check out this quote from randa newsome, head of staffing at defense contractor raytheon, regarding the challenge of finding top talent in today's tightening labor markets: "The biggest human resources, staffing challenge I have ever faced is this one."Full article here.
Compare and contrast with this November 16th article at the Wall Street Journal (subscription reqired), titled, " Behind 'Shortage' of Engineers: Employers Grow More Choosy ":
Consider the case of recruiter Rich Carver. In February, he got a call from the U.S. unit of JSP Corp., a Tokyo plastic-foam maker. The company was looking for an engineer with manufacturing experience to serve as a shift supervisor at its Butler, Pa., plant, which makes automobile-bumper parts.This made me think of yet another story, this one about how Southwest Airlines has remained profitable because of the long-term fuel contracts they signed several years ago.
Within two weeks, Mr. Carver and a colleague at the Hudson Highland Group had collected more than 200 resumes. They immediately eliminated just over 100 people who didn't have the required bachelor of science degree, even though many had the kind of job experience the company wanted. A further 65 or so then fell out of the running. Some were deemed overqualified. Others lacked experience with the proper manufacturing software. JSP brought in a half-dozen candidates for an interview, and by August the company had its woman.
To JSP, taking six months to fill the position confirmed its sense that competition for top engineers is intense. Company officials "struggle to fill" openings, says human-resources manager Vicki Senko.
But for candidates facing 200-to-1 odds of getting the job, the struggle seems all on their side. "Companies are looking for a five-pound butterfly. Not finding them doesn't mean there's a shortage of butterflies," says Richard Tax, president of the American Engineering Association, which campaigns to prevent losses of engineering jobs.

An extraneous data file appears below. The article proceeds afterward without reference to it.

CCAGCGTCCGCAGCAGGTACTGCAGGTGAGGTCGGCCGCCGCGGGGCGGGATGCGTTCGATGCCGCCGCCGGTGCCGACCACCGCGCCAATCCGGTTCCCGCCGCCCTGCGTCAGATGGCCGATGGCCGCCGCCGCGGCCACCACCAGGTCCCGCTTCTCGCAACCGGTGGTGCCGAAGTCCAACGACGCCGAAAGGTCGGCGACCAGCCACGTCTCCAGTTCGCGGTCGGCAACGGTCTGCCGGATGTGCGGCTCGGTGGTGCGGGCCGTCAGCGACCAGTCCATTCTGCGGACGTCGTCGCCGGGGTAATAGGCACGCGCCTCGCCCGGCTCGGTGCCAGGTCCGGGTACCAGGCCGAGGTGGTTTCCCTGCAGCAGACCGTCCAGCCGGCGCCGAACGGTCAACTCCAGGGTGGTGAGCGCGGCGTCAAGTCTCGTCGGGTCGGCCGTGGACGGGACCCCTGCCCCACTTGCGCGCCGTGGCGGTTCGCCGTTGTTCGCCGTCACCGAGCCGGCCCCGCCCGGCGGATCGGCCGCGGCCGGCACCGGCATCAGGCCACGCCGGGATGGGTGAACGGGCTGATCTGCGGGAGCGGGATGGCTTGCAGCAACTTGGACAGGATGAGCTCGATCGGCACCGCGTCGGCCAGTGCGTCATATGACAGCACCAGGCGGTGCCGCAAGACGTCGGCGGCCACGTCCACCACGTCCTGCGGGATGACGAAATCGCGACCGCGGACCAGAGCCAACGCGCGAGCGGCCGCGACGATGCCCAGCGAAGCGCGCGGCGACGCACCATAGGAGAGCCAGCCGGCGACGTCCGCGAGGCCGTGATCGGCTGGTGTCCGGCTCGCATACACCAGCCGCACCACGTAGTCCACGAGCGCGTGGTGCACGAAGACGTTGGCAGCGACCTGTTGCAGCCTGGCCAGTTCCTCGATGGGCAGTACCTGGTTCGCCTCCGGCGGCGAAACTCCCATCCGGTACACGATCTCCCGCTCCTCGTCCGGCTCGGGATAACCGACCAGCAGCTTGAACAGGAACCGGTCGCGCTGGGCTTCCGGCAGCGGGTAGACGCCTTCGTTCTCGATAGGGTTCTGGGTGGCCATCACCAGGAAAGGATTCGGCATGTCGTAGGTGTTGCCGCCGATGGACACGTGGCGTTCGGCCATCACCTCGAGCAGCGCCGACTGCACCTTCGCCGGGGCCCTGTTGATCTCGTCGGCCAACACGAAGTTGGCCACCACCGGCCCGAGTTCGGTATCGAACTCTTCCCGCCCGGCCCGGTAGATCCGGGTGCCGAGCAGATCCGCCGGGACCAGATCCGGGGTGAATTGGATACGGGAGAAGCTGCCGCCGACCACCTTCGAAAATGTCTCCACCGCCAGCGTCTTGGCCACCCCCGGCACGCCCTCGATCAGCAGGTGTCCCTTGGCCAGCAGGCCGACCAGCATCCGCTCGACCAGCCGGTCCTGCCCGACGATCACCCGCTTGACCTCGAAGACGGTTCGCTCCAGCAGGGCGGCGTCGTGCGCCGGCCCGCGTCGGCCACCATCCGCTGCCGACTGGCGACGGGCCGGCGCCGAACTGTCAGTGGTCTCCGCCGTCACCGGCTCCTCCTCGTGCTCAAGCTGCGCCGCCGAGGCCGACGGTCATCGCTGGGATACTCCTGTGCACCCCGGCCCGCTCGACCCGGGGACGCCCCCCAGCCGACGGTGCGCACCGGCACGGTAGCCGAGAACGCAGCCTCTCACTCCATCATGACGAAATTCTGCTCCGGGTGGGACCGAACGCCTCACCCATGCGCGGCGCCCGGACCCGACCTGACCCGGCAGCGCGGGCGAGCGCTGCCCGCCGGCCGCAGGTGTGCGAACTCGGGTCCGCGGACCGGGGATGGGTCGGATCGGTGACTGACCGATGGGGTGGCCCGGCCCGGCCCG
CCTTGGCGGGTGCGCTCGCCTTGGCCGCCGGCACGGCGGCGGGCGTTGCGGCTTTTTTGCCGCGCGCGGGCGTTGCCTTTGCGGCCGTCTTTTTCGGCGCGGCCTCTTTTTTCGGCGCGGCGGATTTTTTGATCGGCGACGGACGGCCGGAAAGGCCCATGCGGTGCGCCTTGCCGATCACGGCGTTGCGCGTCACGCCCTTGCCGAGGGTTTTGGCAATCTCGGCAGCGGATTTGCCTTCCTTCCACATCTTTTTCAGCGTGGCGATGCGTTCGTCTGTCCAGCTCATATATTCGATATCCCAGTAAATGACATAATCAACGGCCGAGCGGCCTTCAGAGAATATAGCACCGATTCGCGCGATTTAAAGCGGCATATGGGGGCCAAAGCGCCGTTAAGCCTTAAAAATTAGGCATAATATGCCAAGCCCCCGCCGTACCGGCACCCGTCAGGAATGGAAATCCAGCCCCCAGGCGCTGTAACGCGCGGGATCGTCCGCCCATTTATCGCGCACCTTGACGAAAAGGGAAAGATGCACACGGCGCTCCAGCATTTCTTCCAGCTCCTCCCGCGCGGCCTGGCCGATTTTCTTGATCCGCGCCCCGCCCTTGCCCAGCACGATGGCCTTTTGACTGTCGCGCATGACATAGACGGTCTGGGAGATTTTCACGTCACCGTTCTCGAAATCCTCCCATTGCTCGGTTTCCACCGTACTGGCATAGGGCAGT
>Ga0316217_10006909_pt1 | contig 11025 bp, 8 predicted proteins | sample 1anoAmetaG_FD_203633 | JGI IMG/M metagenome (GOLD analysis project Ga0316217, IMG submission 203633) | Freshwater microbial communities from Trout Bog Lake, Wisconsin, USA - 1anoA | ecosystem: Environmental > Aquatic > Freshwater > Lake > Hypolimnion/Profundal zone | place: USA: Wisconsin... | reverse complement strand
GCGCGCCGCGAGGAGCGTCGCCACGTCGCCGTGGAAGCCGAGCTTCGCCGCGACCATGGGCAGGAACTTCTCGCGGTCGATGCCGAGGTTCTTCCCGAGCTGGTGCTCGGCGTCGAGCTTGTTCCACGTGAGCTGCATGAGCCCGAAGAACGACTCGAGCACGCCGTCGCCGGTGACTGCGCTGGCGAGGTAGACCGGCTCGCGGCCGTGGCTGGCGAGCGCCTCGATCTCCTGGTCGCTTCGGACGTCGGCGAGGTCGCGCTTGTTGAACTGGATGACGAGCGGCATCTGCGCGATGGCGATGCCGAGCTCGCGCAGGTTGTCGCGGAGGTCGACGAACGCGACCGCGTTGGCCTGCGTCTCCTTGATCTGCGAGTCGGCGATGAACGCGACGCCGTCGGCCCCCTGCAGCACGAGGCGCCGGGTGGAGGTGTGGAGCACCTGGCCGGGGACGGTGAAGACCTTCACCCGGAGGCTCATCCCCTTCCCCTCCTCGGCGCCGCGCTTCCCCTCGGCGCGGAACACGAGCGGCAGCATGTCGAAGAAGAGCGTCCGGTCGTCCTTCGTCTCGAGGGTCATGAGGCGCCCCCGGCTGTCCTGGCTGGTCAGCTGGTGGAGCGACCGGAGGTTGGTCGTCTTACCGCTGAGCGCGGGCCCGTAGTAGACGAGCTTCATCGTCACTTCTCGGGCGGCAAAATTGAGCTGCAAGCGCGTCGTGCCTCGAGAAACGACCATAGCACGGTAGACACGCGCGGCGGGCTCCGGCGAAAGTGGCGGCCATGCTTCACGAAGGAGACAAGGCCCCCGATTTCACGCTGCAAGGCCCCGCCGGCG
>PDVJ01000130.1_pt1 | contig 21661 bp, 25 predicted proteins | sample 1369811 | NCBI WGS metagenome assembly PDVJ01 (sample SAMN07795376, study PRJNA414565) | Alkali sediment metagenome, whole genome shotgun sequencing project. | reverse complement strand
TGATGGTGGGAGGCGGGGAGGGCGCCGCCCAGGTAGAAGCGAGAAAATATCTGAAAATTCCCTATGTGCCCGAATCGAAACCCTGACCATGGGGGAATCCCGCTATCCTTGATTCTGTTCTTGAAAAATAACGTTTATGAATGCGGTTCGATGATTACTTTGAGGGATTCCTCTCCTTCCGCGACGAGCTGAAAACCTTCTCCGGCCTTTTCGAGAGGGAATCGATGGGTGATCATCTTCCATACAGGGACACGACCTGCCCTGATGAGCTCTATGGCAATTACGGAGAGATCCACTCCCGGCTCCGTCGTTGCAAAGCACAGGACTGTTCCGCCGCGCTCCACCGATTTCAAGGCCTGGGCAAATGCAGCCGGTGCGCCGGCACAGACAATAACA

The better-than-expected profit the Dallas-based carrier reported Thursday morning would have been a loss without the benefit of fuel savings it locked in years ago.In commodities markets for things like electrical power, there are at least two prices: long-term contract prices, and "spot rates" to buy one unit of whatever, right now.
Companies today, especially in the US, basically buy all of their talent at "spot prices." They'll negotiate multi-year contracts to buy toner and fax paper, but unless they have a C-title, employees are all at-will. When you're looking at positions that are going to be in-demand for years to come does this make a lot of sense?
The bottom line is that this subject is no longer about feel-goodism, social justice, PR value, or anything else "soft and squishy." A company that is able to secure quality talent resources for longer terms at lower costs will deliver superior financial performance to its shareholders.